At its peak, 8,000 people lived and worked in the narrow canyon, which held two smelters, 138 homes, hotels, boarding houses, stores and even a railroad. The entire town was later destroyed by a series of avalanches.[1]
In February 2001, Snowbird served as meeting place for the authors of the Agile Manifesto, which sparked the agile software development movement.
On May 12, 2014 an ownership change was announced. Ian Cumming, a wealthy businessman with long business and personal ties to Snowbird, became majority owner in partnership with Bass, who remains chairman.[2]

Ski resort

Snowbird is located in Utah

location of Snowbird, east of Sandy
Inside the Snowbird Cliff Lodge in 2006
Snowbird resort is a year-round ski and summer resort located in the heart of the Wasatch National Forest on the eastern border of the Salt Lake City suburb of Sandy. It is 29 miles (47 km) from Salt Lake City International Airport, 24 miles (39 km) from downtown Salt Lake City and 4 miles (6 km) east of the suburb of Sandy. The resort first opened in December 1971.
Snowbird shares Little Cottonwood Canyon with Alta Ski Area to the east, just up the canyon over a ridge that separates the two. Beginning winter 2002, the two resorts offer a joint day pass and a joint season ticket allowing full access all of the terrain on both mountains: 26 ski lifts and tows and a skiable area of 4,700 acres (19 km2). The collaboration coincided with the opening of a new lift in Mineral Basin, a large bowl owned by Snowbird on the back of Snowbird's Hidden Peak and Alta's Sugarloaf mountains that had been skiable within the resort since 1999. The installation of Baldy Express in 2002 allowed access to Alta from the Basin. Other access points between the two resorts exist as well. The offer is open to skiers only, as a result of Alta's skiers-only (no snowboards) policy.
Both areas receive more than 500 inches (1,270 cm) of snowfall per year, due to lake-effect enhancement from the Great Salt Lake, making them the second snowiest ski areas (after the ones in the Cascades). Unlike the humid and wet snow of the Cascades near the Pacific Ocean, however, the arid condition of the Great Basin produces very dry and powdery snow, making Snowbird and Alta top global destinations for powder-skiing aficionados.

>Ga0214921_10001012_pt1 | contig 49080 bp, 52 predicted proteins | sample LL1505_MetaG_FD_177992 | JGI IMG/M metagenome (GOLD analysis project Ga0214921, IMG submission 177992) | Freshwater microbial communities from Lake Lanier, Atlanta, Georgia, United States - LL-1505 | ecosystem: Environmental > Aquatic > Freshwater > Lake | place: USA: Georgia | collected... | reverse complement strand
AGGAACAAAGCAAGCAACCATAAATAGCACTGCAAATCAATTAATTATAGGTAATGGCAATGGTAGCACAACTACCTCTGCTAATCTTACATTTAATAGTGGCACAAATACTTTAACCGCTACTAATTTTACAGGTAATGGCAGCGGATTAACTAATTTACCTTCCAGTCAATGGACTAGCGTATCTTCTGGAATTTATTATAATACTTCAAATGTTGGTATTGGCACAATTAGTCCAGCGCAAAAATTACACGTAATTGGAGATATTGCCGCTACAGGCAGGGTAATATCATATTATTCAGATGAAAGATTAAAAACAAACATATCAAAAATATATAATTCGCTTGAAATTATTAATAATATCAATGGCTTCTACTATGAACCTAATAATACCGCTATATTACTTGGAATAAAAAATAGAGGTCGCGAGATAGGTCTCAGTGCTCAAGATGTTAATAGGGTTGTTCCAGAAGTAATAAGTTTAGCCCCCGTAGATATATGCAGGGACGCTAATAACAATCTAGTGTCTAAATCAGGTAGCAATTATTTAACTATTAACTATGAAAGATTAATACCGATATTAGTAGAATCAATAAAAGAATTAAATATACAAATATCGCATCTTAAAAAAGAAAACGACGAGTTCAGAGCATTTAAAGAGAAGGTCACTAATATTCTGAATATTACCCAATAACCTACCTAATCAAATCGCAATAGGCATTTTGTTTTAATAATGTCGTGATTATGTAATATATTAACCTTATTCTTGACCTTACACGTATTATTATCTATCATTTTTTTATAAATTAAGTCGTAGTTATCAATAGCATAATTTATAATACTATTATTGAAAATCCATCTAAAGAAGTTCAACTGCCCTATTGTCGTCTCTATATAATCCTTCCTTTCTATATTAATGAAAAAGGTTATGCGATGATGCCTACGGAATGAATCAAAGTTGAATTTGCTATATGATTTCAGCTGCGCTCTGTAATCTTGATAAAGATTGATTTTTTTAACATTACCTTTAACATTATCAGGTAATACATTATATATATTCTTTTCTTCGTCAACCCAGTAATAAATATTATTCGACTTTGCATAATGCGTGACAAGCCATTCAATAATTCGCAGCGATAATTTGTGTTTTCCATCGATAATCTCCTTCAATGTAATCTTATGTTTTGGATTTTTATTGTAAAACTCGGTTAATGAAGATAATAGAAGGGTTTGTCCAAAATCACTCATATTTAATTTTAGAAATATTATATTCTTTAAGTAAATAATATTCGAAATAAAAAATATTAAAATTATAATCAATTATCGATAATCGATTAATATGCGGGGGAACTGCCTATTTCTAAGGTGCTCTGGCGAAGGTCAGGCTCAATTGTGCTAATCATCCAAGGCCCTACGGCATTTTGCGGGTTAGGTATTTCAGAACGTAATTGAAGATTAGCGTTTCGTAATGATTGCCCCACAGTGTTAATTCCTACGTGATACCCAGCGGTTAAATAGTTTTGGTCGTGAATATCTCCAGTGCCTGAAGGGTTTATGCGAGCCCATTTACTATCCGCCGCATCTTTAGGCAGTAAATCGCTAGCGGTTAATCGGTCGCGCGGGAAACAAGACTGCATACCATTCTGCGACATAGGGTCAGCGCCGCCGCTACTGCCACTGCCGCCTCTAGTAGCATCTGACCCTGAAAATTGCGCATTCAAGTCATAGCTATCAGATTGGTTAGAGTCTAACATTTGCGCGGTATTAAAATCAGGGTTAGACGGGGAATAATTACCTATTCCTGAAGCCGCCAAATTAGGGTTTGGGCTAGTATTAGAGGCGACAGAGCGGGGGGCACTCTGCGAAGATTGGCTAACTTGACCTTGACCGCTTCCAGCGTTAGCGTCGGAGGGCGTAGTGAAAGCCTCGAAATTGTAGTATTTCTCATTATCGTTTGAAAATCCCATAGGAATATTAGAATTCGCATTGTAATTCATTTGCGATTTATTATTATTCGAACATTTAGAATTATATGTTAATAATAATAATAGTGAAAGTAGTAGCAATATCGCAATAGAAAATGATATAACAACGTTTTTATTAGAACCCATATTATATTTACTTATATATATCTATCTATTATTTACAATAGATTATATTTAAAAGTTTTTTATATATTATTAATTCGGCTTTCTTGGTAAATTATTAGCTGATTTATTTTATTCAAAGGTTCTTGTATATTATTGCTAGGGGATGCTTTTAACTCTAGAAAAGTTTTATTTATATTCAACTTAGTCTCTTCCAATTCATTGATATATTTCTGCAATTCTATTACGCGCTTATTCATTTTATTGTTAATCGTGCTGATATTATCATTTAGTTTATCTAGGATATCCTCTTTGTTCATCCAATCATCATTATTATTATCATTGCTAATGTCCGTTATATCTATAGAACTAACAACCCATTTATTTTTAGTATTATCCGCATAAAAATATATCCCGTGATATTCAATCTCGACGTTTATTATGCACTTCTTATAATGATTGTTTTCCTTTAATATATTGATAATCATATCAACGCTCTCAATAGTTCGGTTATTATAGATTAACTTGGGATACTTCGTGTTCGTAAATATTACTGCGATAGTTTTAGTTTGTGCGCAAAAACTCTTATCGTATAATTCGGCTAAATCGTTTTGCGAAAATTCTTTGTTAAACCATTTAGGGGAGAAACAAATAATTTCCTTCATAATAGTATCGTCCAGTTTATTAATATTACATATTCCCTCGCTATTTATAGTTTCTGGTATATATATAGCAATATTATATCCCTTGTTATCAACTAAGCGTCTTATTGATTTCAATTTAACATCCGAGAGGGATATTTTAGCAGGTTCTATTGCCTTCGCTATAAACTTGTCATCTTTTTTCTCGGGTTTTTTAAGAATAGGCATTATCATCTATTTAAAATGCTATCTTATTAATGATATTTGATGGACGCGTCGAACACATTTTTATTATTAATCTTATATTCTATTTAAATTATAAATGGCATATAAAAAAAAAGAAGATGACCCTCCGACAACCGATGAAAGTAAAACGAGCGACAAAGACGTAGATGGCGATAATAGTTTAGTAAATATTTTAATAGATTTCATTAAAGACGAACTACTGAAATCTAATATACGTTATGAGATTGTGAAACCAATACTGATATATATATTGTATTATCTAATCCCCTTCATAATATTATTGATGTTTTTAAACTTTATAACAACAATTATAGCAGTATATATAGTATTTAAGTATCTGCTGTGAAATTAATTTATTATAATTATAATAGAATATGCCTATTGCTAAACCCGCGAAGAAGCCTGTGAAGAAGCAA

Snowbird usually closes on Memorial Day in late May while the occasional ski year can last as long as the Fourth of July on the upper part of the mountain (accessed by the aerial tram), perennially offering the longest ski season in Utah. Snowbird has a skiable area of 2,500 acres (10.1 km2) with a vertical drop of 3,240 feet (988 m) from the summit of Hidden Peak, which has an elevation of above 11,000 feet (3,353 m). Hidden Peak is serviced by an aerial tram from the base area.
The resort covers three drainage areas: Peruvian Gulch, Gad Valley, and Mineral Basin. Snowbird is perennially celebrated by industry magazines for its exceptional snowfall, vast and wide-ranging terrain and easy accessibility from the Salt Lake City International Airport.
Snowbird set a resort record of 776 inches (1,971 cm) of cumulative snow (mid-mountain measurement) in May 2011.


Snowbird currently has 10 chairlifts (6 high-speed quads, 4 doubles), a surface lift, an aerial tram, and a 600-foot (180 m) tunnel enclosing a one-way conveyor lift connecting Peruvian Gulch to Mineral Basin allowing easier access for beginners and intermediates to new terrain. The tunnel, the first of its kind in North America, also allows for skier transport when winds require the closing of the aerial tram. New in the 2013–14 season is the Gad 2 High Speed Quad, replacing the double that followed the same lift line.
The Little Cottonwood Canyon resort has a total of four lodges, including the Iron Blossom, the Inn, the Lodge at Snowbird, and the Cliff Lodge. The resort also has many gift shops, restaurants, arcades, a popular fine-dining Sunday brunch, hiking trails, several pools and a full-service rooftop spa.
Snowbird Tunnel with Magic Carpet Ski Lift Video
Snowbird also offers one of the most accessible mountain meeting destinations in North America. The resort has 50,000 square feet (4,600 m2) of meeting space along with 31 meeting rooms and a 15,000-square-foot (1,400 m2) Event Center available in the summer.


Skiing Magazine ranked the Alta-Snowbird ski area second in North America overall and first in the United States for the 2003-04 and 2004-05 seasons. According to SKI Magazine (October 2002) Snowbird ranked 20th in North America with Gold Medals in snow, access, challenge, terrain, scenery, weather, and lifts. In specific categories it was ranked third in North America for snow, fourth in North America for challenge, and fifth in North America for terrain. Snowbird ranks as the second best resort in North America, runner-up to Whistler Blackcomb resort in Canada, according to Skiing Magazine. More recently, Outside named Alta-Snowbird the number one ski destination in North America for the 2008-09 season. The ski school at Snowbird is well regarded, and two of Snowbird’s mountain school instructors, Rob Sogard and Nancy Thoreson, made SKI Magazine's Top 100 list.
Snowbird, Utah tram top station, mechanical details
Chairlifts and Tram
  • Peruvian Express High Speed Quad
  • Gadzoom High Speed Quad
  • Mineral-Basin Express High Speed Quad
  • Baldy Express High Speed Quad
  • Little Cloud High Speed Quad
  • Gad 2 High Speed Quad
  • Wilbere Double
  • Mid-Gad Double
  • Baby Thunder Double
  • Chickadee Double
  • Aerial Tram